What is Reverse Osmosis?
Simply put, reverse osmosis (RO) is the separation of water from minerals, larger molecules, and foreign contaminants that are too large to pass through a membrane. Many industries use reverse osmosis, such as the pharmaceutical, food and beverage, and agriculture to name a few. Even the U.S. military has found an application to put this technology to work for national defense by purifying salt water from the ocean.
To take this definition a bit deeper, it’s easier to learn about osmosis first, so we can reverse the process later on! Our friends at Merriam-Webster provide this great run-on sentence for a definition:
“Movement of a solvent (such as water) through a semipermeable membrane (like a very fine filter) into a solution of higher solute concentration (let’s call this maple sap) that tends to equalize the concentrations of solute on the two sides of the membrane.”
To relate this to the maple world, if we performed regular osmosis, we would dilute the sugar content of our sap (the solute) with water, thereby requiring the use of more fuel to boil the now watered-down sap to make syrup. We can’t be having that, if we want to maximize efficiency and save energy.
Now that we’ve broken down osmosis into simple terms, let’s dive into its’ opposite, reverse osmosis. Essentially, pressure is the key component to reverse the process of osmosis. Pressure is applied to the solute (maple sap), forcing it through the membrane where only freshwater molecules can fit, leaving behind a super concentrated mineral and maple sap solution ready for maple syrup production.
Reverse Osmosis in the Maple Syrup Industry
The maple industry utilizes this technology to separate a large percentage of the water from maple sap. Every sugarmaker has their own variation of the specifics, but the general idea is to remove about 75% of the water content. This in turn creates a huge energy savings, regardless of the source of energy used by the evaporator, such as wood or oil. Additionally, a significant amount of labor is saved, as the sugarmaker often works around the clock at the height of harvest to stay ahead of the sap run.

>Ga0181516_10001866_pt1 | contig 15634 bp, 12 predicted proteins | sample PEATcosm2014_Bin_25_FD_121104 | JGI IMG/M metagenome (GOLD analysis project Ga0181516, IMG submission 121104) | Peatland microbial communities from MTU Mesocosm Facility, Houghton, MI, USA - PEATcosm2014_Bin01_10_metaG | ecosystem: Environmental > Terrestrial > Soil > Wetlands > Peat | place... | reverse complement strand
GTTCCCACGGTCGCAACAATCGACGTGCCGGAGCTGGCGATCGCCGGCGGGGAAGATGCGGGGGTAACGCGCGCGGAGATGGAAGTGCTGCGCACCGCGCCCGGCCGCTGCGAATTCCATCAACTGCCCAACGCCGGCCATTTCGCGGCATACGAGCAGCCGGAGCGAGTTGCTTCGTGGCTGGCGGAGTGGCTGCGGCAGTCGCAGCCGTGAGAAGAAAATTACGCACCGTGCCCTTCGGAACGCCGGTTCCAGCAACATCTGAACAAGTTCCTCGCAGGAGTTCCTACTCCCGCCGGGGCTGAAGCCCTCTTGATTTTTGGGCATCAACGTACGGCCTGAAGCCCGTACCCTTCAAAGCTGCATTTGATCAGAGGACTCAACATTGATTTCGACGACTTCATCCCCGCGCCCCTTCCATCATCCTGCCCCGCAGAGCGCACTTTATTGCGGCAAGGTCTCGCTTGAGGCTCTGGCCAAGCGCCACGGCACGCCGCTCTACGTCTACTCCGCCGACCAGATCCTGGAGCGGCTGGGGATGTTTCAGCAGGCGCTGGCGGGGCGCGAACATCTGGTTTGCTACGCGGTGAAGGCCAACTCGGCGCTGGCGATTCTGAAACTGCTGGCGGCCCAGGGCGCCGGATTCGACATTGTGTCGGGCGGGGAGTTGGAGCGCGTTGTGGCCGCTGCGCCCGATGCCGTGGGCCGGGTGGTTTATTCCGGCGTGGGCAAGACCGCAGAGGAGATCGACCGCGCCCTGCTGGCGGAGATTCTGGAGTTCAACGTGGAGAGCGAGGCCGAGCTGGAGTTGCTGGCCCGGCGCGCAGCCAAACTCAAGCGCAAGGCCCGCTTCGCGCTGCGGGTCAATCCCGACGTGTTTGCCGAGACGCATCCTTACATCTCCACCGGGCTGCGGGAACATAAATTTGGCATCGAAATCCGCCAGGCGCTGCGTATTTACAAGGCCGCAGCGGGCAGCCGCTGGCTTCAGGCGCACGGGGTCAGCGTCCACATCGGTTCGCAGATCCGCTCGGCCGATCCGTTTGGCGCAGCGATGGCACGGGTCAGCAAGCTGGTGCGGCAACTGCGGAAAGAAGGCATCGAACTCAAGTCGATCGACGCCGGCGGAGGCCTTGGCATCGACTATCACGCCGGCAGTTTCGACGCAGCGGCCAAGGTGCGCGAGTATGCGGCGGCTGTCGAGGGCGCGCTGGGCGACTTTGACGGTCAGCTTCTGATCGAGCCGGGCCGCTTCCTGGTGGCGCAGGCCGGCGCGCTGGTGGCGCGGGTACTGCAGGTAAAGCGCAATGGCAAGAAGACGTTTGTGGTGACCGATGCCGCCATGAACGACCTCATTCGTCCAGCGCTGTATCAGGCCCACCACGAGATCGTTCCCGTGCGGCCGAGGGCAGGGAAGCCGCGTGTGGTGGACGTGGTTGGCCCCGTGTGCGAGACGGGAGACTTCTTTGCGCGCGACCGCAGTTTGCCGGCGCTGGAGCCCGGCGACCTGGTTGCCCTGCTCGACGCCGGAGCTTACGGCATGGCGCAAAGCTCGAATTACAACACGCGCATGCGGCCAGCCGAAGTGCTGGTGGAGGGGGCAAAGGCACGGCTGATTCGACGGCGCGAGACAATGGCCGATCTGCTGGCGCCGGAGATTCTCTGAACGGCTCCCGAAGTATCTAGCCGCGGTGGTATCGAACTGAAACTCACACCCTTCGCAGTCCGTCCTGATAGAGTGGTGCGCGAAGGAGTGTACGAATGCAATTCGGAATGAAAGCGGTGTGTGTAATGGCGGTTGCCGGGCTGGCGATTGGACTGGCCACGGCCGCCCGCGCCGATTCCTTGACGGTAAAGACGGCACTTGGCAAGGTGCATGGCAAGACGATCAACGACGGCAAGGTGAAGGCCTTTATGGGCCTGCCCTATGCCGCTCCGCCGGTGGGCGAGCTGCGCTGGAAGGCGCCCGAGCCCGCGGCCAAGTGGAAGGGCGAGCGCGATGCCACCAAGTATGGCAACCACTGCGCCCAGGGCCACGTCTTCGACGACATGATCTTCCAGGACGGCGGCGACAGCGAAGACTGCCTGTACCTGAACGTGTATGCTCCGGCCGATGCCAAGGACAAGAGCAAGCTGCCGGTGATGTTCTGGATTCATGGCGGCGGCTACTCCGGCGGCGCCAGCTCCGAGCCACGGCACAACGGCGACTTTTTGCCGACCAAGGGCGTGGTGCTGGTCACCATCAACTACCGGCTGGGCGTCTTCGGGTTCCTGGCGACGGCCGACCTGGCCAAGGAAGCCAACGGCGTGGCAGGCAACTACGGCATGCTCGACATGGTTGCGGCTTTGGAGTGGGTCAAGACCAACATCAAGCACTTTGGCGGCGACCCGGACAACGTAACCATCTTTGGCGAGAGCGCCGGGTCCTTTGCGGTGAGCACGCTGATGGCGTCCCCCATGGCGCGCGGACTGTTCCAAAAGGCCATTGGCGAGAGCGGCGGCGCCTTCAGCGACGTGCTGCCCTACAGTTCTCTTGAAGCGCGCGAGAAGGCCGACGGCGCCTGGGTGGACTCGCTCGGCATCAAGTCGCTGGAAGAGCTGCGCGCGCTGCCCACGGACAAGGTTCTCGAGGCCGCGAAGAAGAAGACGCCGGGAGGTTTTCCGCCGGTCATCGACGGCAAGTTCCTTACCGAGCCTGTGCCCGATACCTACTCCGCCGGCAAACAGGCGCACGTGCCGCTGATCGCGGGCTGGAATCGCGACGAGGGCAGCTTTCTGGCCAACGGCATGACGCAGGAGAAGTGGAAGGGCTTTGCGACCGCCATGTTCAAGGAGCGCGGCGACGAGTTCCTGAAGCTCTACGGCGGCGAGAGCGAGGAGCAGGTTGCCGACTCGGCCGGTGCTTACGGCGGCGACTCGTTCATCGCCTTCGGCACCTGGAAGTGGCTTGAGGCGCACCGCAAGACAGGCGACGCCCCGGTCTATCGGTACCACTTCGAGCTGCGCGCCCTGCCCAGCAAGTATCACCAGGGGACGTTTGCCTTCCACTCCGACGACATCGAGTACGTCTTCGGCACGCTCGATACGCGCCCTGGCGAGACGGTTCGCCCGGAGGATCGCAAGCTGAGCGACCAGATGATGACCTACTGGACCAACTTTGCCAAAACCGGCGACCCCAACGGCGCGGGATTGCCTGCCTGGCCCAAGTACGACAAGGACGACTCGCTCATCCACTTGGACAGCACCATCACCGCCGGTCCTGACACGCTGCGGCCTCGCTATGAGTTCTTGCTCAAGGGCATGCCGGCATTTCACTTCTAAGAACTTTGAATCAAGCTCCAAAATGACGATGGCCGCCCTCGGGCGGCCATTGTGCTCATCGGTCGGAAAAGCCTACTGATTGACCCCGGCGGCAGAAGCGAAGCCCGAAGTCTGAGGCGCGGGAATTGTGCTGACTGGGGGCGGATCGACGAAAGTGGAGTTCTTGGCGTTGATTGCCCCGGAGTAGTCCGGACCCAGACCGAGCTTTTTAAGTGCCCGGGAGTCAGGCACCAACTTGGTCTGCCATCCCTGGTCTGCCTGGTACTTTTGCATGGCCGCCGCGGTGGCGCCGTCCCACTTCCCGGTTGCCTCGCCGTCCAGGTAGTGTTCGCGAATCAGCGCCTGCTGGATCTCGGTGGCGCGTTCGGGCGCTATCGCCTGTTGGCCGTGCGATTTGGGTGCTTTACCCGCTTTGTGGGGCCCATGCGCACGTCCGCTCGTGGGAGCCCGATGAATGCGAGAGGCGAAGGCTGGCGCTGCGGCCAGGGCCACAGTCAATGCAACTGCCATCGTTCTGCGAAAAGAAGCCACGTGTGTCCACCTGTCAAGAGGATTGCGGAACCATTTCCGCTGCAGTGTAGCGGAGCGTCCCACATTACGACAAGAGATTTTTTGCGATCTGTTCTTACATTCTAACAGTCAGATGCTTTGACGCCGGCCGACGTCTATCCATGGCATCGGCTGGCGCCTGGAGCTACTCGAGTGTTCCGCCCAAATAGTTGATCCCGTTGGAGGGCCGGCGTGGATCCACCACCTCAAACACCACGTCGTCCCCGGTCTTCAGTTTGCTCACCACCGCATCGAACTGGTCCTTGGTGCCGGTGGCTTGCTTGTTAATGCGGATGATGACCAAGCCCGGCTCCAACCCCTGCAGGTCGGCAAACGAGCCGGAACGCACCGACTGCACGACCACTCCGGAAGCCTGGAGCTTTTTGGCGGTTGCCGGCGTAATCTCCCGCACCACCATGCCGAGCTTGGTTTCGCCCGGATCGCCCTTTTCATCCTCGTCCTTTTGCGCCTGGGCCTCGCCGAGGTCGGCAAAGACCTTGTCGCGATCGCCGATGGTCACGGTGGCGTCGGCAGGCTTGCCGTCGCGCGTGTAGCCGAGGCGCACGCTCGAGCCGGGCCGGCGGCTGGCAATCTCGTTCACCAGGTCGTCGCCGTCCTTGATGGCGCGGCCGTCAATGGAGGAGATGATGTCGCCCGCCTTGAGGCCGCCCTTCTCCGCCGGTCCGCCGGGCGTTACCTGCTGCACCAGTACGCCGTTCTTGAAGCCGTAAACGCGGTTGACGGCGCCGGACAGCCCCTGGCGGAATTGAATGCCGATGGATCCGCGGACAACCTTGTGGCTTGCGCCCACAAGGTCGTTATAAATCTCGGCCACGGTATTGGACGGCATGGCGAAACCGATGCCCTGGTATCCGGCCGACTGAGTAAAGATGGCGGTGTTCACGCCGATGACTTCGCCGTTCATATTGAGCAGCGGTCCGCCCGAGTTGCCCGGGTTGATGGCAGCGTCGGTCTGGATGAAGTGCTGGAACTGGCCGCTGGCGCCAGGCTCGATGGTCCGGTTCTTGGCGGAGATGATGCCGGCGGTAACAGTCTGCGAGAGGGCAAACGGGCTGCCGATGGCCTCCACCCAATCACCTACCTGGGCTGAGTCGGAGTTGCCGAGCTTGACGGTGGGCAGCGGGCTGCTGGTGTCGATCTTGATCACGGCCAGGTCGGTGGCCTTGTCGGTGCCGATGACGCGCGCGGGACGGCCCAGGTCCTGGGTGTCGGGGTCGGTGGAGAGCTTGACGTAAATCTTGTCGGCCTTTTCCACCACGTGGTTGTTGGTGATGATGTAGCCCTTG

At the Carman Brook Farm, maple sap is collected in holding tanks and quickly processed through our reverse osmosis system. The demineralized water left over is called "permeate." The permeate is kept in one holding tank to be used later that day for equipment cleanup, like flushing the lines and membranes of the reverse osmosis.
"Concentrate" is the sap that contains the elements that are filtered out. In the case of maple sap, it is the highly concentrated sugar water that will be boiled in the evaporator to become delicious maple syrup.
Reverse Osmosis Benefits
A University of Vermont study found that one gallon of syrup requires up to four gallons of fuel oil to process. With the economic factors that $2 a gallon in fuel costs impart, it’s easy to see why maple syrup fetches the price it does. At the benchmark discussed above, where approximately 75% of water is removed from sap during reverse osmosis, the ecological and cost savings are huge! This isn’t to say that there are no tradeoffs, with this oil savings, electricity costs rise; however, between the cost savings and reduction in carbon footprint, this is a step in the right direction for a state such as Vermont which prides itself in being on the forefront of green solutions.